ACS has been delivering Aboriginal awareness education in Saskatchewan since 1997. Our highly trained, respected facilitators deliver education on First Nations and Métis issues from pre-European contact to the present.
Our facilitators create a relaxed environment where attendees feel comfortable discussing Aboriginal issues that are relevant to them both personally and professionally. We believe that attendee participation is key to the program's success. The participants are drawn in through interactive games, quizzes, and the use of humour, making for a pleasant learning experience.
The following is a sample ACS program agenda. The agenda is flexible and can incorporate all the topics requested by the client, even topics not listed below. Program content will specifically relate to Saskatchewan's Aboriginal population unless otherwise specified.
Sample Agenda Items
- Introductions and goal setting
- Demographics and socioeconomic issues
- Treaty exercise includes discussion on residential schools, taxation, education, housing, justice and many other stereotypes that exist.
- Land claims. The Indian Act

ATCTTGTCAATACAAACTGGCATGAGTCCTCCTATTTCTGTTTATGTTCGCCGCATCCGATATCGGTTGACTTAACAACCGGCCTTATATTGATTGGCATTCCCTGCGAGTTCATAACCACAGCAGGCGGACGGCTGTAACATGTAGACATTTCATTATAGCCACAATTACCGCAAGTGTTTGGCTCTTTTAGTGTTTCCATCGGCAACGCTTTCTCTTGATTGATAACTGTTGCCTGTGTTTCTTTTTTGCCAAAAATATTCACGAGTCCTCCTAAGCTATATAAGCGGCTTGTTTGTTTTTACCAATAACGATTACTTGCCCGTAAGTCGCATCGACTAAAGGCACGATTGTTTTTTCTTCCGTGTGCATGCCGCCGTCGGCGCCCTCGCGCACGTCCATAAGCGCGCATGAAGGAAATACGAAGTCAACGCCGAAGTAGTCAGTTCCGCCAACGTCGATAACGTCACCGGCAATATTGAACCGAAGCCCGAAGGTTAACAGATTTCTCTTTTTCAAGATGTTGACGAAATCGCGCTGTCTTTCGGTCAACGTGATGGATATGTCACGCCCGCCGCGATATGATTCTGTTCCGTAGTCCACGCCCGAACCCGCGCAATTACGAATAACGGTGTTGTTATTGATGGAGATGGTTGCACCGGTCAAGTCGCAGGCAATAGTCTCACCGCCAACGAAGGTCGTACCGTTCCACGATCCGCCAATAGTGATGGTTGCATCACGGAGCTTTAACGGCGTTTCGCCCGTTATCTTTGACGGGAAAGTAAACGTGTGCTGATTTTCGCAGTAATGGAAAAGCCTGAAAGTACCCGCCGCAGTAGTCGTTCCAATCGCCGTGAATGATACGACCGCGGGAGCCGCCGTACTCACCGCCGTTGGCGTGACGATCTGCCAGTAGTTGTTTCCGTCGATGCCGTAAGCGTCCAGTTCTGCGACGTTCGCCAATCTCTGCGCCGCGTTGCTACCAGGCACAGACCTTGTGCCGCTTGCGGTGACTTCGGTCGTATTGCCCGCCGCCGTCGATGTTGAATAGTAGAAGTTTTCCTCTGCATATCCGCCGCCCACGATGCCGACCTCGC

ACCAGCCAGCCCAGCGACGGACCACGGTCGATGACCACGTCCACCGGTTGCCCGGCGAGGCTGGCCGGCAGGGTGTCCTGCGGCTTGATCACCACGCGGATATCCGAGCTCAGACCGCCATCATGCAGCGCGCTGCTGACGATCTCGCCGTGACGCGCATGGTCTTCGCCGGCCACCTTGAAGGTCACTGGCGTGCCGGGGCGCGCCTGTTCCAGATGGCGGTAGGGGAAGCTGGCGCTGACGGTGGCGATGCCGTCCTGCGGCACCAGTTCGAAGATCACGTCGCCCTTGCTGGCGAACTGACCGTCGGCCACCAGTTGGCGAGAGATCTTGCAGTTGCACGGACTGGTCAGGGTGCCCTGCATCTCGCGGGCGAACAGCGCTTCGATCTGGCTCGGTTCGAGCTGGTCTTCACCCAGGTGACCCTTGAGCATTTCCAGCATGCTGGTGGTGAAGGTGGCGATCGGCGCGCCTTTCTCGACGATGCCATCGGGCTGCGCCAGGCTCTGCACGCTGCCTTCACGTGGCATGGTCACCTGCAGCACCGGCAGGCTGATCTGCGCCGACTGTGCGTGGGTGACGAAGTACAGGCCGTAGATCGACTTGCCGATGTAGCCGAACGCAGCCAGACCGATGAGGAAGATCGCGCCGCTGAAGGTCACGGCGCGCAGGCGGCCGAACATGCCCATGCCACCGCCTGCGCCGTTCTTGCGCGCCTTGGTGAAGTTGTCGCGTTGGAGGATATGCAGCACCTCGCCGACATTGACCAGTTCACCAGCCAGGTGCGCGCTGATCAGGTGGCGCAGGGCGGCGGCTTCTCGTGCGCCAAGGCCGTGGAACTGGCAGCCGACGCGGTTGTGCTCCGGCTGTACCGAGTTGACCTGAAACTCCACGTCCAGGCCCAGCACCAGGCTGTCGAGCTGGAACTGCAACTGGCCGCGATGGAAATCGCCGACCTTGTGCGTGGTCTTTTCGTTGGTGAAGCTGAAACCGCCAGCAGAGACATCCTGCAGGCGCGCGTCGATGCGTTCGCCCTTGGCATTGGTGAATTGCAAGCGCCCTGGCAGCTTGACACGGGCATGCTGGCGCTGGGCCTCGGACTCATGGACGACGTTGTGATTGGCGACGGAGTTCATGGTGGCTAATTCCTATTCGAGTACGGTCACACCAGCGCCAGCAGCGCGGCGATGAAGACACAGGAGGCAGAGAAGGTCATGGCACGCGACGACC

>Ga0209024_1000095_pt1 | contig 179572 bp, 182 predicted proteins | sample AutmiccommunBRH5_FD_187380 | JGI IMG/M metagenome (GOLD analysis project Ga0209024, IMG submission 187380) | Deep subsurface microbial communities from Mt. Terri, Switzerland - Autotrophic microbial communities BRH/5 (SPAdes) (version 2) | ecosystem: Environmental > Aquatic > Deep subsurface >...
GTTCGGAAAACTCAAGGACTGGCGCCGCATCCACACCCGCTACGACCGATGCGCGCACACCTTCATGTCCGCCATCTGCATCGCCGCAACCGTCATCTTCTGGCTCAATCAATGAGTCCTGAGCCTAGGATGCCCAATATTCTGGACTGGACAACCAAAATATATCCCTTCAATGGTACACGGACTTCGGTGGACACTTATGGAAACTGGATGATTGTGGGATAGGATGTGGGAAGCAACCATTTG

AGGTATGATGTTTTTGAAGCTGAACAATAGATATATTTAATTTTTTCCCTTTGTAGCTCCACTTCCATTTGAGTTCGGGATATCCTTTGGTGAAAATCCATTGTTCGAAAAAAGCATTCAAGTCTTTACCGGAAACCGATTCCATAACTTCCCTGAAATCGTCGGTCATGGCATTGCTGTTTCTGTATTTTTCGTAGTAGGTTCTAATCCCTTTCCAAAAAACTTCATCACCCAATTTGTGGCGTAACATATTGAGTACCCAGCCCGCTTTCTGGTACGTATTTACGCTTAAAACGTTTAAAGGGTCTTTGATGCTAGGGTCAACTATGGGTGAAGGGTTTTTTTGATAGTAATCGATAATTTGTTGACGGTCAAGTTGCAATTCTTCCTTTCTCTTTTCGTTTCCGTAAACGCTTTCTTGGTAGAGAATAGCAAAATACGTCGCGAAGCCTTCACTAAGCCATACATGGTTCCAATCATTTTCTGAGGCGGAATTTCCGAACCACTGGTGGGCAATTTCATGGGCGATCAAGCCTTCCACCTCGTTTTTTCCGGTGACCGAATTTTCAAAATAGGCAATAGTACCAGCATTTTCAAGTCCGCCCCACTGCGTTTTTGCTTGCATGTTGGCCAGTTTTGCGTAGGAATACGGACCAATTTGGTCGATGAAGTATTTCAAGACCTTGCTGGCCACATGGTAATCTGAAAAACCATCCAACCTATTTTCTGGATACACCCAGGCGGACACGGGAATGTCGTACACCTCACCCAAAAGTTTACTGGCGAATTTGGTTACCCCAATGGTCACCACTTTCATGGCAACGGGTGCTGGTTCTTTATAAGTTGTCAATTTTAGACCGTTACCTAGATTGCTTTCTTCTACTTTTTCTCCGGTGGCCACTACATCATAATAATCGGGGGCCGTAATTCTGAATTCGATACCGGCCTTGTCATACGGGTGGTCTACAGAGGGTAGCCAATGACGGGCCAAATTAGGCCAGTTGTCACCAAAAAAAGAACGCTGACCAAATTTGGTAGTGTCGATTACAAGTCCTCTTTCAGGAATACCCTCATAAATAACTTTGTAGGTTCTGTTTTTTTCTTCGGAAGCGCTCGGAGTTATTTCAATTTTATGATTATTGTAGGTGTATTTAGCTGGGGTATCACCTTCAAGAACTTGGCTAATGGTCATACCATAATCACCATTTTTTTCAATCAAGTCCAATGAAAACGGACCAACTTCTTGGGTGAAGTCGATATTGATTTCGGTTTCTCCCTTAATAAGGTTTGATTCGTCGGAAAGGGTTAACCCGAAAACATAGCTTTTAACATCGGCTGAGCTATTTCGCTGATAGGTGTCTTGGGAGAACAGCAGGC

- Métis history and current issues
- Current Aboriginal issues. This section brings together the program's case for increased Aboriginal employment and opportunities.
- Workplace issues. Hiring and retaining Aboriginal People. Protocols.
All attendees are asked to complete a program evaluation form. The form can be created by the client or by ACS in consultation with the client. These evaluations will be used for the evaluation report.
About the Facilitators:
John Lagimodiere is the President/Owner of ACS and a well-respected Saskatchewan entrepreneur. He has been facilitating and hosting Aboriginal awareness seminars for a variety of organizations since 1998. ACS also publishes Eagle Feather News, a Saskatchewan Aboriginal newsmagazine. John is a member of the Métis Nation of Saskatchewan, CUMFI Local #165.
Winston McLean, president of Iron Wolf Consulting, has over 20 years of experience in First Nation development. Originally from the James Smith Cree Nation (also known as Fort a la Corne), he is a fifth generation descendant of First Nation leaders that signed Treaty 6, at Fort Carlton in 1876.
For more information on ACS, contact John Lagimodiere.